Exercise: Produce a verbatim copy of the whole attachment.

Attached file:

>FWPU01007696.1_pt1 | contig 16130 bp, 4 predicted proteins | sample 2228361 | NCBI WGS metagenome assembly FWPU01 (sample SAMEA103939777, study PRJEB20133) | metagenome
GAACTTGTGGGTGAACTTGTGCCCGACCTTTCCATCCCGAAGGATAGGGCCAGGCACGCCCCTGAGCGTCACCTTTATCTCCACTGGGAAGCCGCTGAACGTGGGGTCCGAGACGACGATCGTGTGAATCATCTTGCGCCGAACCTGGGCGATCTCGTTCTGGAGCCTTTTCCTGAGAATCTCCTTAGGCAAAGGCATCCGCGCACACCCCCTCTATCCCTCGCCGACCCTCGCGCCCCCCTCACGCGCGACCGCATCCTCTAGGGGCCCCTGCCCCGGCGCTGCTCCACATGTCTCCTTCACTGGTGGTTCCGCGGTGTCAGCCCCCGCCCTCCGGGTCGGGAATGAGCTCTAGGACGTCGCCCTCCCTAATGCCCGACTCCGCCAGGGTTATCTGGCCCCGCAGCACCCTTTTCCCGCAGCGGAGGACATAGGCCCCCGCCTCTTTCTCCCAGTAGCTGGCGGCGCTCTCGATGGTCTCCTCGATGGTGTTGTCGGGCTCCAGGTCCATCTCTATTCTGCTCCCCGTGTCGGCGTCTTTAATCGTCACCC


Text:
>FWPU01007696.1_pt1 | contig 16130 bp, 4 predicted proteins | sample 2228361 | NCBI WGS metagenome assembly FWPU01 (sample SAMEA103939777, study PRJEB20133) | metagenome
GAACTTGTGGGTGAACTTGTGCCCGACCTTTCCATCCCGAAGGATAGGGCCAGGCACGCCCCTGAGCGTCACCTTTATCTCCACTGGGAAGCCGCTGAACGTGGGGTCCGAGACGACGATCGTGTGAATCATCTTGCGCCGAACCTGGGCGATCTCGTTCTGGAGCCTTTTCCTGAGAATCTCCTTAGGCAAAGGCATCCGCGCACACCCCCTCTATCCCTCGCCGACCCTCGCGCCCCCCTCACGCGCGACCGCATCCTCTAGGGGCCCCTGCCCCGGCGCTGCTCCACATGTCTCCTTCACTGGTGGTTCCGCGGTGTCAGCCCCCGCCCTCCGGGTCGGGAATGAGCTCTAGGACGTCGCCCTCCCTAATGCCCGACTCCGCCAGGGTTATCTGGCCCCGCAGCACCCTTTTCCCGCAGCGGAGGACATAGGCCCCCGCCTCTTTCTCCCAGTAGCTGGCGGCGCTCTCGATGGTCTCCTCGATGGTGTTGTCGGGCTCCAGGTCCATCTCTATTCTGCTCCCCGTGTCGGCGTCTTTAATCGTCACCC